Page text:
Chapter Sixty

Irian and Namid continued along the beach.  Every so often, they stopped to eat, or rest, or chase Cairbre.  The cat-thing had a tendency to chase small animals, and of course he had to stop to “talk” to other cat-things.  These discourses normally carried on until one of them picked him up and dragged him on, squawking.

After a while, they started seeing signs of civilization-abandoned fishing huts and such.  The shore was deepening into a bay, and bays often meant people.

Far off in the distance, Irian thought he saw something.  He motioned to Namid.

“Can you see anything over there?”  He pointed to a point in the distance.

Namid focused her eyes.  Vision honed through years of hunting with a bow scanned the horizon.  And she saw what he thought he saw.  Civilization, if you could call it that.  A small fishing village.

“Yeah, there’s people.  What do you want to do?”

“Go there.  From there, we can figure it out.”

They continued on.  Cairbre was unusually vocal, announcing their presence to everything in the area.  There were a few small surprises, thanks to that.  A very large toad, surely related to the gargantuan that they fought in the sewers, tried to eat the cat-thing, and they had to dispatch it to get him back.  He promptly crowed, as if nothing had happened.  Some time later, the cat flushed out a flock of approximately foot-long beetles, while hunting for creatures near a fallen log.  Namid showed Irian a new trick-she nocked three arrows at once, and promptly took down three of the insects at once.  Irian repied in kind, tossing his blade and skewering a pair of them.

“Still only two to three-I’m ahead of you!”

“Pretty and talented.”

“Really?”

“Have I ever wasted words?”

She thought hard.  In truth, he never did.  She fell silent.

They continued on in silence for a long way.

Nearing nightfall, they reached a series of docks and small houses.  Cairbre becan to squawk uncontrollably.  When Irian grabbed him, he took to the air and continued to sound off.  Lights appeared in windows.  Then, people appeared, gaffs in hand.  They looked ready to fight.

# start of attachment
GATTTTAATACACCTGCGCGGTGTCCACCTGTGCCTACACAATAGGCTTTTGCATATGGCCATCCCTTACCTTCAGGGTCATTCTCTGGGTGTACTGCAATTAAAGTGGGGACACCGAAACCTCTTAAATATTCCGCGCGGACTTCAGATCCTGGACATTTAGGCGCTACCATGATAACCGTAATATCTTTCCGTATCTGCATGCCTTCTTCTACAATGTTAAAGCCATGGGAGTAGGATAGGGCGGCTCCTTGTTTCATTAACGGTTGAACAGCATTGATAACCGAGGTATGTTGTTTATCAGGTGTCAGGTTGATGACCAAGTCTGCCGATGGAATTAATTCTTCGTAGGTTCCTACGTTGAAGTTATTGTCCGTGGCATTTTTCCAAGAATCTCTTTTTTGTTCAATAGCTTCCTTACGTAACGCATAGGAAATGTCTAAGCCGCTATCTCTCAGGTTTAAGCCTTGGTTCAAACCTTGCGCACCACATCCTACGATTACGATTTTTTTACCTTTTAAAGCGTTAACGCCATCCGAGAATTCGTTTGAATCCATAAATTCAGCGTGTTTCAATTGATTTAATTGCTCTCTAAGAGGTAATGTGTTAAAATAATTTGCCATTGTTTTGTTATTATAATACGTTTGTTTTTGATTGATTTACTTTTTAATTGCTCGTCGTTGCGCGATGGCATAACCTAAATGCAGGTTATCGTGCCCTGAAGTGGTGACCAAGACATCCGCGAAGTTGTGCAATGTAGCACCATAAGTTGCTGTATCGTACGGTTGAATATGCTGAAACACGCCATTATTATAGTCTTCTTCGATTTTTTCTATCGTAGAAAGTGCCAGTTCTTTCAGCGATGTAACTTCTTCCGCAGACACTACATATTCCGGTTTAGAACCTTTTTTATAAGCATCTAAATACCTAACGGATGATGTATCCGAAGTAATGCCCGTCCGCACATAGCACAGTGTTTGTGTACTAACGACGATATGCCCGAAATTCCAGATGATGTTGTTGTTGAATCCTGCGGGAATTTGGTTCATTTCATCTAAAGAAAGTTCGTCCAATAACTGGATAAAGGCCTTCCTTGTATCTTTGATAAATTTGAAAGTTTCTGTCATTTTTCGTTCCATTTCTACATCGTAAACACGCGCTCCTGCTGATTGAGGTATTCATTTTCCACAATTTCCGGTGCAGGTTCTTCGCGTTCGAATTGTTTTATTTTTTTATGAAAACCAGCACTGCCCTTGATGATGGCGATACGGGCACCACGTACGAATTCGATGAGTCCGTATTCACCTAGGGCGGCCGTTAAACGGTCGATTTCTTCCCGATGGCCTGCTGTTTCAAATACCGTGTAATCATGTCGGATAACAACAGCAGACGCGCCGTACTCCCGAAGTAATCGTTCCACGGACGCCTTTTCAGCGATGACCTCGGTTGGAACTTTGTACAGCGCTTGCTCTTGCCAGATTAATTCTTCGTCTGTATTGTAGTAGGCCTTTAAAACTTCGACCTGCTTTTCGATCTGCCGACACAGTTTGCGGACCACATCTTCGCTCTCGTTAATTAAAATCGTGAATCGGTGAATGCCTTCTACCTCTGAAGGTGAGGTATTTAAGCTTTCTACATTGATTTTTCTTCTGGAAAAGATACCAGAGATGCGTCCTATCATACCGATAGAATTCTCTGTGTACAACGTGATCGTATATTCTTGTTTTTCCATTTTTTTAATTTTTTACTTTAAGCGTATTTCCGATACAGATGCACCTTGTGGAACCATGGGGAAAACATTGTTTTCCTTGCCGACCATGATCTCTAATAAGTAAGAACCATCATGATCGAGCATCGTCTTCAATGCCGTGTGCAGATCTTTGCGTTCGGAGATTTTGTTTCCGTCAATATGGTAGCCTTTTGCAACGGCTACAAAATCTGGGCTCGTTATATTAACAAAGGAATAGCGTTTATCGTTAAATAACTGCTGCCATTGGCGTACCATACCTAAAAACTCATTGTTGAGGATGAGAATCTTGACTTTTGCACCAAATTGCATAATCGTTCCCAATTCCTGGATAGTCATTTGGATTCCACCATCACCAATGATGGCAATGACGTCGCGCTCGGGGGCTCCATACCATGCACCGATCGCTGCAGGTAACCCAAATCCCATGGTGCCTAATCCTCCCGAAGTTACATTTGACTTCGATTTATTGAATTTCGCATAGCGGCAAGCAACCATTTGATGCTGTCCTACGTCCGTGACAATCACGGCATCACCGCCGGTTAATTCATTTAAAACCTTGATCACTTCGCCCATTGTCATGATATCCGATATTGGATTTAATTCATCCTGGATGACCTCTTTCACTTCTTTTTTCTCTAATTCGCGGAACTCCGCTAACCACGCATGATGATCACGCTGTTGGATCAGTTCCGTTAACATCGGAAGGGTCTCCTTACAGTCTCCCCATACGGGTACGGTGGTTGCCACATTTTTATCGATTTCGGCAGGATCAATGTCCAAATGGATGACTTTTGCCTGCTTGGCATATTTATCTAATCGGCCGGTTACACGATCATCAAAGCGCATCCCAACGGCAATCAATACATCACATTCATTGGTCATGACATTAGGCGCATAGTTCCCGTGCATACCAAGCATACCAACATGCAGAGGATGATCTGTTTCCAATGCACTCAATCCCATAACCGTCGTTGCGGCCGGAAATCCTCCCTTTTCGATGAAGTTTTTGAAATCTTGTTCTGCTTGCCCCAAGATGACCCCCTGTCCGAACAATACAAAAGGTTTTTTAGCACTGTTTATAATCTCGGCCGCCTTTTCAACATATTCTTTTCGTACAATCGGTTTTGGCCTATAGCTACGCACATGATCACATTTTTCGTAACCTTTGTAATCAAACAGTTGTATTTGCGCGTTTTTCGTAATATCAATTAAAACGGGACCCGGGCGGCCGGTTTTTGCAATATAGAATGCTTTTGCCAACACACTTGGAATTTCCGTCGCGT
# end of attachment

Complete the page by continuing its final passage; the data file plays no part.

“Is it the alarm?  That kittychicken’s going mad!”

The men drew closer, and the light of their lanterns fell on the pair.  Trio, if you count the kittychicken flapping and squawking uncontrollably.

“It’s not a beast!  They look like they were wrecked!  Wake the village!”

Irian’s mind was in overdrive.  It was already gauging the situation, attempting to work it to their advantage.

He raised his hand to signal to Namid that he had the situation under control.  She slung her bow back over her shoulder.

An older man, forties or fifties approached the trio.  The kittychicken fell silent.

“Are you all right?  You look rough, can we help you?”

Irian nodded.  “If weeks of fish and water are all right, then we are.”

“No, you need fed proper!  How can we be of service, strangers?”

Irian paused, his seldom-used vocal cords struglling to make out the words necessary.  “We were tossed where Manawydan wanted.  I guess he wanted us here.”

The group began to mutter.  “Do you follow the Sea God?”

“My path is that of Cernunnos, but any man is fool who does not pay homage to the Sea.”

More excited whispering.  “Well then, in Manawydan’s name be welcome!”

Irian breathed a sigh of relief. The man continued on.  “Do you seek shelter?”

Irian nodded.  “We seek simply a place to stay, and work for it if necessary.”

The older man looked at them.  In his mind, they were certainly able to pull their weight.  He noticed their weapons.  “Do you seek war?”

“War has sought me, but the Sea God saw fit to take me far from it.  This blade is a tool of defense, if at all.  I don’t seek trouble, I seek peace.”

“Well then, be welcome to live and work among us.  Tonight, we’ll find you a place among us, and tomorrow we can figure everything else out.  Who is your companion?”

Irian grabbed the kittychicken.  “Well, his name is Carbre, but it ought to be Squawk.  That’s all he does.”

The man laughed.  “Beli Mawr, you tamed a kittychicken!  Truly, you must be something.  I meant the one beside you.  Tell me, lady, is that bow a weapon of war?”

Namid shook her head.

“Well then, be welcome as well.  Do you speak, lady?”

Namid thought hard.  “Yes, I do, though I can barely understand you.”

Irian interjected.  “She comes from across the sea, and speaks Englic, though understands nothing more than it and her own tongue.  I’ll bet she can barely understand you.”

“So I see.  Do you know each other, travellers?”

Namid nodded again.  It was evident that she had trouble with understanding him still.

“Will you be staying together, travellers?”

Irian nodded.

“Well, that’s easier.  Is she your sister?”

“No, friend.  The lady here-”

Namid understood this line of questioning well enough.  “I’m not his sister…”

“-is my wife.”

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Published in: on June 2, 2010 at 9:19 pm  Leave a Comment  

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